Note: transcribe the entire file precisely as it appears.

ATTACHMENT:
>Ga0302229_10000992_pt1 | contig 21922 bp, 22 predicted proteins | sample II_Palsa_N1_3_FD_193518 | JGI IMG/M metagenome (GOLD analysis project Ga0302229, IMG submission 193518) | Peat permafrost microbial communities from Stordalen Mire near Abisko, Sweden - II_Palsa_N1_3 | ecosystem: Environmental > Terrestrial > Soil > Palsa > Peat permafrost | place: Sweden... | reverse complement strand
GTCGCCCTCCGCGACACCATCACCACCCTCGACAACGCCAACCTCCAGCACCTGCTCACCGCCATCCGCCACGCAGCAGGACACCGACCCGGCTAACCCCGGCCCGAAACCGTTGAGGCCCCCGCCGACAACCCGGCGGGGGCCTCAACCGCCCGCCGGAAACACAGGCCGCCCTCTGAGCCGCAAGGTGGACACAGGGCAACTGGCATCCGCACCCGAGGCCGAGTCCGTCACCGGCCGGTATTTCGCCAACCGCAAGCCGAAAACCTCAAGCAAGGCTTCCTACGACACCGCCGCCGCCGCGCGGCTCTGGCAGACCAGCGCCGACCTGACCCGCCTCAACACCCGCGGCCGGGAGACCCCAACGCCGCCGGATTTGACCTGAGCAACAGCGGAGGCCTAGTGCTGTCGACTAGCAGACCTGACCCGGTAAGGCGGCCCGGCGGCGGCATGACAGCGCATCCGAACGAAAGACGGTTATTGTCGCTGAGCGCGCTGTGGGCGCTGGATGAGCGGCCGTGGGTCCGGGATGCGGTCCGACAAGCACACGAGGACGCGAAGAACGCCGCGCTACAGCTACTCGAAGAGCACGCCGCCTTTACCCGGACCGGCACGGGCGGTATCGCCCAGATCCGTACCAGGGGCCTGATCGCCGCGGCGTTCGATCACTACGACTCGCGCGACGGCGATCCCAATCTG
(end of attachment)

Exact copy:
>Ga0302229_10000992_pt1 | contig 21922 bp, 22 predicted proteins | sample II_Palsa_N1_3_FD_193518 | JGI IMG/M metagenome (GOLD analysis project Ga0302229, IMG submission 193518) | Peat permafrost microbial communities from Stordalen Mire near Abisko, Sweden - II_Palsa_N1_3 | ecosystem: Environmental > Terrestrial > Soil > Palsa > Peat permafrost | place: Sweden... | reverse complement strand
GTCGCCCTCCGCGACACCATCACCACCCTCGACAACGCCAACCTCCAGCACCTGCTCACCGCCATCCGCCACGCAGCAGGACACCGACCCGGCTAACCCCGGCCCGAAACCGTTGAGGCCCCCGCCGACAACCCGGCGGGGGCCTCAACCGCCCGCCGGAAACACAGGCCGCCCTCTGAGCCGCAAGGTGGACACAGGGCAACTGGCATCCGCACCCGAGGCCGAGTCCGTCACCGGCCGGTATTTCGCCAACCGCAAGCCGAAAACCTCAAGCAAGGCTTCCTACGACACCGCCGCCGCCGCGCGGCTCTGGCAGACCAGCGCCGACCTGACCCGCCTCAACACCCGCGGCCGGGAGACCCCAACGCCGCCGGATTTGACCTGAGCAACAGCGGAGGCCTAGTGCTGTCGACTAGCAGACCTGACCCGGTAAGGCGGCCCGGCGGCGGCATGACAGCGCATCCGAACGAAAGACGGTTATTGTCGCTGAGCGCGCTGTGGGCGCTGGATGAGCGGCCGTGGGTCCGGGATGCGGTCCGACAAGCACACGAGGACGCGAAGAACGCCGCGCTACAGCTACTCGAAGAGCACGCCGCCTTTACCCGGACCGGCACGGGCGGTATCGCCCAGATCCGTACCAGGGGCCTGATCGCCGCGGCGTTCGATCACTACGACTCGCGCGACGGCGATCCCAATCTG